While it is very sad and one can feel pain for the Brown family, it has to be understood that Mr. Brown made very poor decisions in relation to his daughter four years ago. As a result of those poor decisions, another family became involved and raised this child as their own for 27 months. There are consequences to poor decisions. Changing one’s mind doesn’t erase those consequences, especially when it involves the hearts and lives of others.
Where it comes to the most important heart of all – Veronica’s – there is no doubt that she was well-bonded to the Capobiancos and there is reason to believe she could still remember them. Mr. Brown’s continual refusal to allow the Capobiancos to even see her raised the question of what he was afraid of.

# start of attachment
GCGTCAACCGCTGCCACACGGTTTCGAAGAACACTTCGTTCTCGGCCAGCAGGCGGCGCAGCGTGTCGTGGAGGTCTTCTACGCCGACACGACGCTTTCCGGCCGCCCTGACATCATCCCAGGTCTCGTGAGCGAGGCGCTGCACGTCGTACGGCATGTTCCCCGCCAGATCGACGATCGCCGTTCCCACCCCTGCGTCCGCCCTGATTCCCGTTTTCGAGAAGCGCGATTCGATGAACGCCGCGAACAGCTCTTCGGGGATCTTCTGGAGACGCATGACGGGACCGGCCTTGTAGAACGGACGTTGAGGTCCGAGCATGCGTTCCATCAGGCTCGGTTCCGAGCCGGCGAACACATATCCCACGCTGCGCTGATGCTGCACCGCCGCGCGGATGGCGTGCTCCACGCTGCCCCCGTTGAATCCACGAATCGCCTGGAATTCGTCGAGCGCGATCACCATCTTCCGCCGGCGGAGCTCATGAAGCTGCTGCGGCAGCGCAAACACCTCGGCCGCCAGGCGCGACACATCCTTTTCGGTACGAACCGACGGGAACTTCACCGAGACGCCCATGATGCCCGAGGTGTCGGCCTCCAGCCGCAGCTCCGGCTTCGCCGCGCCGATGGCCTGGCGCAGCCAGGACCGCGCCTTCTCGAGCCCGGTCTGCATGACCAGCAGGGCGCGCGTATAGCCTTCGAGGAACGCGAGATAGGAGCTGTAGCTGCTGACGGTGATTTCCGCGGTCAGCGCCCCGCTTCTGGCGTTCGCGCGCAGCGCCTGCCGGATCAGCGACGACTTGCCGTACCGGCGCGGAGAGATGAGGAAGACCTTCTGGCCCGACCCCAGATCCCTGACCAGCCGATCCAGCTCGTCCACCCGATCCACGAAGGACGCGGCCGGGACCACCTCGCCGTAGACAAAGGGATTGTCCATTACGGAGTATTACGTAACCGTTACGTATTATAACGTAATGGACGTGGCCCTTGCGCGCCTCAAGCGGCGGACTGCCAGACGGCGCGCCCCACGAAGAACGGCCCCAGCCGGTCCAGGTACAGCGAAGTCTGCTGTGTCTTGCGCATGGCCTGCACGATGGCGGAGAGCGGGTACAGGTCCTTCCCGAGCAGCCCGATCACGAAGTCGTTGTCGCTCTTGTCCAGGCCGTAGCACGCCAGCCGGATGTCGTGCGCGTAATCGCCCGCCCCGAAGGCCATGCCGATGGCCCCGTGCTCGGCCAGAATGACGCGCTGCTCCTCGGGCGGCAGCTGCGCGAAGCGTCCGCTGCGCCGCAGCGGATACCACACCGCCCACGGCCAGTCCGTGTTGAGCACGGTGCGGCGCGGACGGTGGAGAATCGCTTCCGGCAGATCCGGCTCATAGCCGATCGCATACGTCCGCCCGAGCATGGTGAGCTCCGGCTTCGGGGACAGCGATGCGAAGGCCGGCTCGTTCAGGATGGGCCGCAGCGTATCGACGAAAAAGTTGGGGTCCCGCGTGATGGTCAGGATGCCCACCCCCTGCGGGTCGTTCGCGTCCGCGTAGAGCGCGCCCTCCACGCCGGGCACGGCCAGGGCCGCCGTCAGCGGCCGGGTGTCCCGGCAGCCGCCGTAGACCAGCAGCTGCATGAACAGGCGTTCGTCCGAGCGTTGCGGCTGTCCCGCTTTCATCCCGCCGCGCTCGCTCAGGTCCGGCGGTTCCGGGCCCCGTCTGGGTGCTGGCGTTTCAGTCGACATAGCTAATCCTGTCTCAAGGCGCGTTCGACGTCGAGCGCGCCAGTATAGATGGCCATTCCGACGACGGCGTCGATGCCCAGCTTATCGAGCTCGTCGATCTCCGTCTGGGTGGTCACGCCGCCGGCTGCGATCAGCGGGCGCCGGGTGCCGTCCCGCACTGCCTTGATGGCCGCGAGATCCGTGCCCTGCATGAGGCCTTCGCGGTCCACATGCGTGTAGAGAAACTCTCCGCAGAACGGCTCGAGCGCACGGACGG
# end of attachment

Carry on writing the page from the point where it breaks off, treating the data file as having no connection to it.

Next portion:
But every day this drama drags out brings new revelation as to the character of Mr. and Mrs. Brown. Dodging the law and instructing your child to “Kick, scream, hit, punch, and spit” when people “come to get her” not only calls into question one’s parenting skills, but calls into question one’s true concern for her.
When the Capobiancos were faced with having to turn their daughter over to the Brown’s, despite the fact they still had appeals available, they did as ordered. Their hearts were broken, but Melanie did her best not to show it to Veronica because she wanted the transition to be as easy on Veronica as possible. She told Veronica that she will be going with some nice people to a new home, and that they would see her soon. Of course, Veronica still cried and held her arms out as Matt and Melanie were leaving. It isn’t possible to totally remove the trauma. All you can do is try to reduce it as much as possible.